(Company corrects to say it is a top exporter of U.S. grain to Mexico, not the top exporter, in first paragraph.)
By Tom Polansek
CHICAGO, May 16 (Reuters) - Bartlett and Company, which says it is a top exporter of U.S. grain to Mexico, will merge with logistics provider Savage Companies, the firms said on Wednesday, in the latest round of consolidation to hit the struggling agriculture sector.
Officials for Missouri-based Bartlett and Utah-based Savage declined to release financial terms of the deal, which they expect to close in August.
The merger, once finalized, will create a new business named Savage Enterprises, according to the companies. The venture will be led by Savage Companies’ chief executive, Kirk Aubry, and include Bartlett’s grain and milling businesses.
Throughout the agriculture supply chain, companies and farmers alike remain under pressure from low crop prices, following years of massive harvests of staples such as corn, wheat and soybeans.
From agrichemical companies to rural farm elevators, businesses big and small have rushed in recent years to merge, establish joint ventures or acquire rivals in a bid to cut costs and stay competitive.
Seed and chemical companies Dow and DuPont combined last year, along with ChemChina and Syngenta.
Bartlett has long been known as a mid-sized, family-owned grain buyer in the United States, although it is much smaller than competitors Archer Daniels Midland Co and Cargill Inc.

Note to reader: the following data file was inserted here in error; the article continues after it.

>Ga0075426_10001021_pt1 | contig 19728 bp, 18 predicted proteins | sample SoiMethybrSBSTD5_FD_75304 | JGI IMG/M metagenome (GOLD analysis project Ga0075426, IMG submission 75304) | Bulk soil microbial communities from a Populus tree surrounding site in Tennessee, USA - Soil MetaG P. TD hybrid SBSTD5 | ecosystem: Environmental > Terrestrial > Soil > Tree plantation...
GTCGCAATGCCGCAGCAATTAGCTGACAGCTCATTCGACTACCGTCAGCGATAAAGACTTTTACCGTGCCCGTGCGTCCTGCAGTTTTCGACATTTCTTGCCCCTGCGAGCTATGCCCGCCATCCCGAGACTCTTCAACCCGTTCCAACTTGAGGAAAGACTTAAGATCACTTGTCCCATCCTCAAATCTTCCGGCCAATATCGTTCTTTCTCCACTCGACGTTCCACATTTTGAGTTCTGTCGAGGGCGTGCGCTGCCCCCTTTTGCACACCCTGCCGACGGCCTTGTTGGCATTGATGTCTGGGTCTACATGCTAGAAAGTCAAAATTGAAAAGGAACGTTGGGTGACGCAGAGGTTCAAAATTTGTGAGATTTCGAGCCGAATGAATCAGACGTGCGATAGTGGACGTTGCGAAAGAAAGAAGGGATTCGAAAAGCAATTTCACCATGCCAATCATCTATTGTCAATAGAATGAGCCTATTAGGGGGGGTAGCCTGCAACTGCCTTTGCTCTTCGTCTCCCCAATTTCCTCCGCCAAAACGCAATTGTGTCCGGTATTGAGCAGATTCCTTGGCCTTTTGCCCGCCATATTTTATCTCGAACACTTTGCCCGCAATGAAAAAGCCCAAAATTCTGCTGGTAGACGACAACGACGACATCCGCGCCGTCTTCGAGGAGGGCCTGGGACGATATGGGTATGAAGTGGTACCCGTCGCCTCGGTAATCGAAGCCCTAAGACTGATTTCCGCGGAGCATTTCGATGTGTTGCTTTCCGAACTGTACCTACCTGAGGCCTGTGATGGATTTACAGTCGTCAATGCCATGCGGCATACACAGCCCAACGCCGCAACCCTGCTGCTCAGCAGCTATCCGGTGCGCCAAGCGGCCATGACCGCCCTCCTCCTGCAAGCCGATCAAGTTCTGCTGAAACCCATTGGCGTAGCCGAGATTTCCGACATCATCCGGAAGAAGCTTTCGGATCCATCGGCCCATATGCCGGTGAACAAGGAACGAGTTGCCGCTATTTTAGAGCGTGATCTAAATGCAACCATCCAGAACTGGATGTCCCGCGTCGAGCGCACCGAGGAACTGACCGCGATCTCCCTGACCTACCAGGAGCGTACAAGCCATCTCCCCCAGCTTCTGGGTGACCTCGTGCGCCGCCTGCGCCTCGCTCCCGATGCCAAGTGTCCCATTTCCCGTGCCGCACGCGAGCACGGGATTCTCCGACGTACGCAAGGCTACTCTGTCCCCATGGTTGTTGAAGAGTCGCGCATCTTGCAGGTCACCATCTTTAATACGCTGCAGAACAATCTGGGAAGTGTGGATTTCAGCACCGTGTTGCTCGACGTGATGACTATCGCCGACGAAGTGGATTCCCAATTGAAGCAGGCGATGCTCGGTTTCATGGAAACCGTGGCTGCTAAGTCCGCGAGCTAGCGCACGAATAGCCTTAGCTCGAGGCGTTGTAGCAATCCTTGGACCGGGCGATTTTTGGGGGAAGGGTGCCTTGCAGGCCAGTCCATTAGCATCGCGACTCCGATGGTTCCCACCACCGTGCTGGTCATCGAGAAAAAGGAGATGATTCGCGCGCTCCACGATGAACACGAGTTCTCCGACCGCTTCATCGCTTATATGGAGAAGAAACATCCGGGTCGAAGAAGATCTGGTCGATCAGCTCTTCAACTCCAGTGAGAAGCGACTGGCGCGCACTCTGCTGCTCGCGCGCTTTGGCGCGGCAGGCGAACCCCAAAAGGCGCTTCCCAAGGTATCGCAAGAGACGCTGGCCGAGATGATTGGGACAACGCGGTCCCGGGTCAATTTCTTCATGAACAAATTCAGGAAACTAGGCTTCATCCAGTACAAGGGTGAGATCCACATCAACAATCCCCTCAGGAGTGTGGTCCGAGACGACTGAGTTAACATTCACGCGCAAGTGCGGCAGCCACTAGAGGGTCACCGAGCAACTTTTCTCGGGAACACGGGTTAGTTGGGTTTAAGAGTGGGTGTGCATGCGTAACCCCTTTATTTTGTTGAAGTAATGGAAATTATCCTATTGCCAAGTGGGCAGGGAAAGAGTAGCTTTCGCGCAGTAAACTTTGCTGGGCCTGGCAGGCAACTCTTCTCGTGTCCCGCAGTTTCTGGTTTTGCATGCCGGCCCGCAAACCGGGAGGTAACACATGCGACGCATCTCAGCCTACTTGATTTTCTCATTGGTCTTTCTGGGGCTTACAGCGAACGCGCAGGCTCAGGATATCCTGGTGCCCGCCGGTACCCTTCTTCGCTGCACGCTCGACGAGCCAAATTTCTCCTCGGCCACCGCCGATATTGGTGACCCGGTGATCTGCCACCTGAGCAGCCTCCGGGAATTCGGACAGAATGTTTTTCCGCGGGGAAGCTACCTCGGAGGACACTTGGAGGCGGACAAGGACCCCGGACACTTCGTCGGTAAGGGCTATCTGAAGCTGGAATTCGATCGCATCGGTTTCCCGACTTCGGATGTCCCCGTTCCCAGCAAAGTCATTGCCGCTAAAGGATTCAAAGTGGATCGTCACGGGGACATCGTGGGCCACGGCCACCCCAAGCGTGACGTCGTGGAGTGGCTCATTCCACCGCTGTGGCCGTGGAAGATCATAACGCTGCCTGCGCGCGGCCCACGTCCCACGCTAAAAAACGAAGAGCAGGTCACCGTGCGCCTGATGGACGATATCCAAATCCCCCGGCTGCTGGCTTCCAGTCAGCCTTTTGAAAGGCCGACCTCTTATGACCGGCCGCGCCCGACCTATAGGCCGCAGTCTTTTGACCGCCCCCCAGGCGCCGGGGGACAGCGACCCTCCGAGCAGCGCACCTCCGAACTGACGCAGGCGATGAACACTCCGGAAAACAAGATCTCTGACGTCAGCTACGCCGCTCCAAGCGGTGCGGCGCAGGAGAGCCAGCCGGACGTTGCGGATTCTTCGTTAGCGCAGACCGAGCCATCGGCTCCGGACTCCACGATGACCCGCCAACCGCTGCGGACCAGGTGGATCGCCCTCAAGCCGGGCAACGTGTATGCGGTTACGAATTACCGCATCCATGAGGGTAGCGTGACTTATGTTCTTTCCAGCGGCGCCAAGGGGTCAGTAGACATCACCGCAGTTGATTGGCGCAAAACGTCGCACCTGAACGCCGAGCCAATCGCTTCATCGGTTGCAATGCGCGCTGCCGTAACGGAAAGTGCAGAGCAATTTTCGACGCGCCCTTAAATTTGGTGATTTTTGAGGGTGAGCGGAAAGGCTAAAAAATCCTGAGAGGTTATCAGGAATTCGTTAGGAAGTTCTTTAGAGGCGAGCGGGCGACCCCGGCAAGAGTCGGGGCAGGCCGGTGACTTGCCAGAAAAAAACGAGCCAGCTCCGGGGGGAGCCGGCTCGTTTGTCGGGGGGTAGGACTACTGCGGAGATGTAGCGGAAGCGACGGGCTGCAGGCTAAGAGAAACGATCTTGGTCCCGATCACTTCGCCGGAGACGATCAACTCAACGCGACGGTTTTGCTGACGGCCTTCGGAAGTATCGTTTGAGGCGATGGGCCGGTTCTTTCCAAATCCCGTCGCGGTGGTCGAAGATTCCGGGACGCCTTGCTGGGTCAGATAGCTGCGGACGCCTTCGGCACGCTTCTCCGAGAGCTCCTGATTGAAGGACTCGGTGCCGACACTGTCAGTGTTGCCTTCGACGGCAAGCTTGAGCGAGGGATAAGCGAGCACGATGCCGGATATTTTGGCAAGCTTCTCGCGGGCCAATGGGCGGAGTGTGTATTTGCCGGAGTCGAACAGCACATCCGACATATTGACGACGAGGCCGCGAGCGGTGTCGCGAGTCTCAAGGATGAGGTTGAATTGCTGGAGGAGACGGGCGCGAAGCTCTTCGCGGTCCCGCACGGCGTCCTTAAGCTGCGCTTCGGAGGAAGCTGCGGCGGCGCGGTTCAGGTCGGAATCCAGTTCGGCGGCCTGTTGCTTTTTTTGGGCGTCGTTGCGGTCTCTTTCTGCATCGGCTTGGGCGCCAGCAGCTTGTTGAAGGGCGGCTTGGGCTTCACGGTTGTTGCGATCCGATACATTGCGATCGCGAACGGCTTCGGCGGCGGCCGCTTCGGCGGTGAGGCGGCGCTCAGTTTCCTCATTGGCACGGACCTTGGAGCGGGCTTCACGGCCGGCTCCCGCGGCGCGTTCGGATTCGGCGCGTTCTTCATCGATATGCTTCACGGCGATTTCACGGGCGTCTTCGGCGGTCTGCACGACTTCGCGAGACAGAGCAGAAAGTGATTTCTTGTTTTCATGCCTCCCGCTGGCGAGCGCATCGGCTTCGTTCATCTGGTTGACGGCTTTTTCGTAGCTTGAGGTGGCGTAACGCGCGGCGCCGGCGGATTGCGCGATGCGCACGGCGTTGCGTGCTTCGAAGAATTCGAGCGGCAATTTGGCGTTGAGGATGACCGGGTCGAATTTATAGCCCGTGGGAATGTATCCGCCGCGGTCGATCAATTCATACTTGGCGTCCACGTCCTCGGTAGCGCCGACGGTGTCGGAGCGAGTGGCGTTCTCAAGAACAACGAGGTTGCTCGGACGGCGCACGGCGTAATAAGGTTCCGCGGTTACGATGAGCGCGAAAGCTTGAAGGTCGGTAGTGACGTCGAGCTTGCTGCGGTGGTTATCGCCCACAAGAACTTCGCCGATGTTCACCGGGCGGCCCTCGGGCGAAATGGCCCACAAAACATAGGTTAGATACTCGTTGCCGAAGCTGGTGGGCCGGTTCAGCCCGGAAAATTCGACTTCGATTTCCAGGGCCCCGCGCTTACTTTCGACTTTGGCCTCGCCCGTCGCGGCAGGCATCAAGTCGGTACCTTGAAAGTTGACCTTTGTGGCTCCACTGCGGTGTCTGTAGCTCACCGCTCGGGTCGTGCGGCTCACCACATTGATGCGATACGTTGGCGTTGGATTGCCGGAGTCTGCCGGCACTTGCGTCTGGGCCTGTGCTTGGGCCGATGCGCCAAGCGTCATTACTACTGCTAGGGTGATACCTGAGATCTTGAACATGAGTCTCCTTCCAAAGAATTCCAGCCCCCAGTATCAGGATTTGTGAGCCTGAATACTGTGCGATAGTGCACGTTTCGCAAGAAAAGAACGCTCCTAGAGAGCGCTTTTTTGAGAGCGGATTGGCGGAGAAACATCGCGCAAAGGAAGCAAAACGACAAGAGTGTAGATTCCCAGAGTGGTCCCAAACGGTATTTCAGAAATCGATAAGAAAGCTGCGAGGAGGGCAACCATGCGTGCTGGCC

Bartlett controlled the 20th largest U.S. grain storage network last year, with a capacity of 67.76 million bushels, according to Milling & Baking News, an industry publication. In comparison, ADM’s storage capacity was 468.6 million bushels.
Bartlett is exploring a sale of its U.S. cattle-feeding business, which is not part of the transaction, according to Savage.
“Partnering with Savage makes sense logistically and strategically,” Bill Fellows, Bartlett’s CEO, said in a statement.
Savage Companies was established in 1946 and has more than 4,000 employees in North America and Saudi Arabia. It provides transportation and logistics services for oil refineries and other businesses.
The company is expanding in Mexico and expects to benefit from Bartlett’s business networks there, Savage spokesman Jeff Hymas said. He said executives see strong markets in Mexico regardless of what happens with renegotiations of the North American Free Trade Agreement with Mexico and Canada.
“The agricultural markets we serve remain strong and continue to grow,” Hymas said.
Bartlett is more than 100 years old and has about 760 employees working in 11 U.S. states and Mexico, according to its website.
Such family-owned grain companies have been targeted for takeovers, typically by larger companies, said Chris Hurt, an agricultural economist at Purdue University.
“There aren’t many independents that are left,” he said. (Reporting by Tom Polansek; editing by Diane Craft and Bill Trott)